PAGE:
I’ve written extensively about this bold woman, but it seems even more important to tell and retell her story now, when some in government thoughtlessly disregard the precious resources of the environment.
Dorothy Stang was a gutsy idealist, who had always wanted to be a missionary. Arriving in Brazil with her friend Joan Krimm in 1966 was a dream come true. It’s embarrassing that after 400 years of Catholicism in Brazil, they have 18 million homeless and the largest gap between rich and poor of any country in the world. By 1974, greedy loggers and ranchers had destroyed 40 million acres of invaluable rainforest, a process which continues. This extraordinary gift of God’s creation contains 30% of the world’s biodiversity. Worse, the wealthy landowners treat their workers like slaves, and exploit them heartlessly.
Seeing the children’s malnutrition and the people’s ignorance of their rights ignited Dorothy. She worked with women to establish base communities, and even delivered–in a jeep—a baby who was named by her mother “Maria Jeepa.” In Anapu, she built 36 schools in 36 years, then insisted the teacher get the government salary required by law. Perhaps most importantly, she upheld the dignity of human beings constantly threatened by the police, military or landowners.
Furthermore, Dorothy had studied Brazilian law, and had no problem calling federal officials to accountability. They would let her wait for hours, then treat her condescendingly. Impatient with their stonewalling, she would sometimes dig into their files to find the protests they denied receiving. Any small victory loomed large, such as farmers blockading a bridge until the government finally fixed the road.
On her home visits, Dorothy would get medical treatment for worms, study life-giving subjects like Creation Spirituality, enjoy parties and ice cream. She came downstairs for her golden jubilee wearing her usual uniform, a t-shirt and shorts. Other sisters pleaded, “surely for this day, you could wear a skirt?” Her happiness seemed unassailable; she was doing what she loved in Brazil and was eager to return.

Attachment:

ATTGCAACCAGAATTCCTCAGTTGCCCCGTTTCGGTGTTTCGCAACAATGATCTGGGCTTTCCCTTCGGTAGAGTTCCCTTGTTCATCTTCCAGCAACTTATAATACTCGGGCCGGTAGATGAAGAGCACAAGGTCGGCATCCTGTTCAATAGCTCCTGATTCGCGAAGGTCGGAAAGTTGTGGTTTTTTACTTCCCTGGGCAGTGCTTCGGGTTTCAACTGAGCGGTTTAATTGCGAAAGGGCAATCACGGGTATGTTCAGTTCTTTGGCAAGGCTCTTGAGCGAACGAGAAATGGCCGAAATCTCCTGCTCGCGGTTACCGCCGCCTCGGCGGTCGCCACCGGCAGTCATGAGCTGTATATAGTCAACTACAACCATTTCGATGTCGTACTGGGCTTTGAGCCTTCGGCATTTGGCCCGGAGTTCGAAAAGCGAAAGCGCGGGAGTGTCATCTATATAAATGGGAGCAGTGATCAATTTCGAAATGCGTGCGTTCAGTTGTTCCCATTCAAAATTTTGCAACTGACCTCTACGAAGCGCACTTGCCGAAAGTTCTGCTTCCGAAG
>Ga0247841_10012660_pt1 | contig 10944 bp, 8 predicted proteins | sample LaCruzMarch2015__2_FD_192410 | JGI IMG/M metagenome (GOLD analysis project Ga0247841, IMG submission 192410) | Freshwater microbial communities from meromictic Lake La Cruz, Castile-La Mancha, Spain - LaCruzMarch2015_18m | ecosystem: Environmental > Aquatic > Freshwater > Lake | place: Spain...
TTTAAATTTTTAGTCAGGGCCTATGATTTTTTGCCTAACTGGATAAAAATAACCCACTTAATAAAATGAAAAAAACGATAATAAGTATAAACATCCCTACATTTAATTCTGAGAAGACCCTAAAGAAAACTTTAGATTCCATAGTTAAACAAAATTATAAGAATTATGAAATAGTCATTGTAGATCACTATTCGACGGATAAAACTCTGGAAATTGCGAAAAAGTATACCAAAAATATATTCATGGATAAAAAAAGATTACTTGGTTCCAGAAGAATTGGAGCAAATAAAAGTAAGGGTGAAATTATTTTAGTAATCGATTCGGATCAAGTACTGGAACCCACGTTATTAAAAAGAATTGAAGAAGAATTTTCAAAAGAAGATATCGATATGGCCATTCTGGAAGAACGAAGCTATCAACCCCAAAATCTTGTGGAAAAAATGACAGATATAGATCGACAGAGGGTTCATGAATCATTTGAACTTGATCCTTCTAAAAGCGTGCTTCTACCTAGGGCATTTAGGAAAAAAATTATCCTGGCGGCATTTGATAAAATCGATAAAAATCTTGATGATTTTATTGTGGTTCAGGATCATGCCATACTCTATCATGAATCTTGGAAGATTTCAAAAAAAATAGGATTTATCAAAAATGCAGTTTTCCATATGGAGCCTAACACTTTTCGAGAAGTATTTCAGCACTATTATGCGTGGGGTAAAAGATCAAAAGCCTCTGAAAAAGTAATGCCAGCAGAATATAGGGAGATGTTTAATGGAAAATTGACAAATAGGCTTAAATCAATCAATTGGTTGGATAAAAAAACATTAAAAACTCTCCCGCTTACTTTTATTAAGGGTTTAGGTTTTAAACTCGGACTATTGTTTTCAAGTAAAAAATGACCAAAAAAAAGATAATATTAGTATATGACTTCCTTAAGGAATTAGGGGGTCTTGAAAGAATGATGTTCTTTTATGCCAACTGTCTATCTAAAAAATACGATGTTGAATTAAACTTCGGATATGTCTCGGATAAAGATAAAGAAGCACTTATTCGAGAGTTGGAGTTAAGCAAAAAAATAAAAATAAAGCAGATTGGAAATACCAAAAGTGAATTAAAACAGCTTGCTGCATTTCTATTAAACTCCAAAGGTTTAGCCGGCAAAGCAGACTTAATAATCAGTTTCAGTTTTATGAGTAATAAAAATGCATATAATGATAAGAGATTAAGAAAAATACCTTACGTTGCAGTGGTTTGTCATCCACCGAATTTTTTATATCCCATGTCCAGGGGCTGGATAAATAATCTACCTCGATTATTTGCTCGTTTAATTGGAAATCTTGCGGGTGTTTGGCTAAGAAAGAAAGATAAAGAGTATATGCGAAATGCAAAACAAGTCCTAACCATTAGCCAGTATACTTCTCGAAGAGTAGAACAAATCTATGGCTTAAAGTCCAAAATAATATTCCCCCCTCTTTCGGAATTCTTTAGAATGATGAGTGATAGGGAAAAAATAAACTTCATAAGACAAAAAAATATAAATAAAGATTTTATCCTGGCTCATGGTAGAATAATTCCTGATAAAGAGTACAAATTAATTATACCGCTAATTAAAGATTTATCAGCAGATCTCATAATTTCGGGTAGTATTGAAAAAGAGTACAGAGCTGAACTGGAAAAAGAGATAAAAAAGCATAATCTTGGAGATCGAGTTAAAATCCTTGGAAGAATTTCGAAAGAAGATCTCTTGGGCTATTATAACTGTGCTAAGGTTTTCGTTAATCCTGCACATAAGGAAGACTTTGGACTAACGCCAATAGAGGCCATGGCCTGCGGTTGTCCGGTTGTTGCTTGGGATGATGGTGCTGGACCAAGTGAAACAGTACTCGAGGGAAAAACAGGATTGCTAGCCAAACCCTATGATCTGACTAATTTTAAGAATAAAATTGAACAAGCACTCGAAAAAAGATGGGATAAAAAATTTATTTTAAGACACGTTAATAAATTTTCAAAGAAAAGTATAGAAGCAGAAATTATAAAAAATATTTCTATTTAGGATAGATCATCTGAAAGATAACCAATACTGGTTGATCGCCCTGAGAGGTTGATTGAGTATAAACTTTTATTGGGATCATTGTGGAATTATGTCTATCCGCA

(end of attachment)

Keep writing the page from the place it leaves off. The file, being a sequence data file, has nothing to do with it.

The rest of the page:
Only in later years do her letters reveal some ambiguity. Progress seemed slow, the poor were getting poorer and fighting among themselves. She was growing tired, and her body, older. After she turned 70, long walks through the jungle became harder. Nonetheless, she continued arduous trips to Brasilia, reporting illegal logging. She was up against a hard fact: Brazil was becoming the largest cattle exporter in the world. With a booming logging business, the economy was improving. No government wants to impede that—and few officials wanted to hear the protests of “an old woman,” as Dorothy termed herself in her seventies. The $20,000 bounty offered by loggers and ranchers for anyone who’d kill her seemed astronomical to poor people.
At the same time she got death threats, with an irony that seems peculiar to Brazil, she received awards: the Chico Mendes Medal and Humanitarian of the Year award in 2004. She continued to delight in unscarred rainforest, its green canopy her cathedral, and small reforestration efforts a joy.
One friend of Dorothy, Luis, encouraged other farmers to stay on land that was rightfully theirs. But the rancher Bida sent drunken henchmen to threaten Luis and his wife Francisca’s seven children. Allowing the frightened family a little time to escape, the thugs then burned down his house and crops. Although Dorothy reported the crime to federal police, they had little interest in arresting anyone. Dorothy had a map that clearly showed the land belonged to Luis and other farmers, and planned a meeting with them for February 12, 2005.
She never got there. Beneath magnificent towering trees, two men confronted her on the path. She showed them her map, again explaining the farmers’ rights. Asked if she had a weapon, she replied, “only one,” and pulled out her Bible. She read aloud the Beatitudes, so her last words would have been “Blessed are the peacemakers, for they shall be called children of God.” What a graceful prelude to a violent death. Shooting her several times, the gunmen vanished.
Ordinary people grieved; ranchers and loggers exulted, thinking that after a few days the turmoil would subside and they could continue on their arrogant ways. They didn’t anticipate the solidarity of crowds who were outraged, the banners demanding justice for the killing, the voices of human rights groups, lawyers, Notre Dame sisters and friends, the long series of trials.
Amid shouts of “Dorothy Vive!” she was buried in her favorite dress with a sunflower pattern. St. Julie, the foundress of her order had said, “turn to God as sunflowers turn to sun.” Certainly she had lived the Notre Dame motto, “Women with hearts as wide as the world.”
Excerpted from When the Saints Came Marching In by Kathy Coffey. Liturgical Press: 800-858-5450, http://www.litpress.org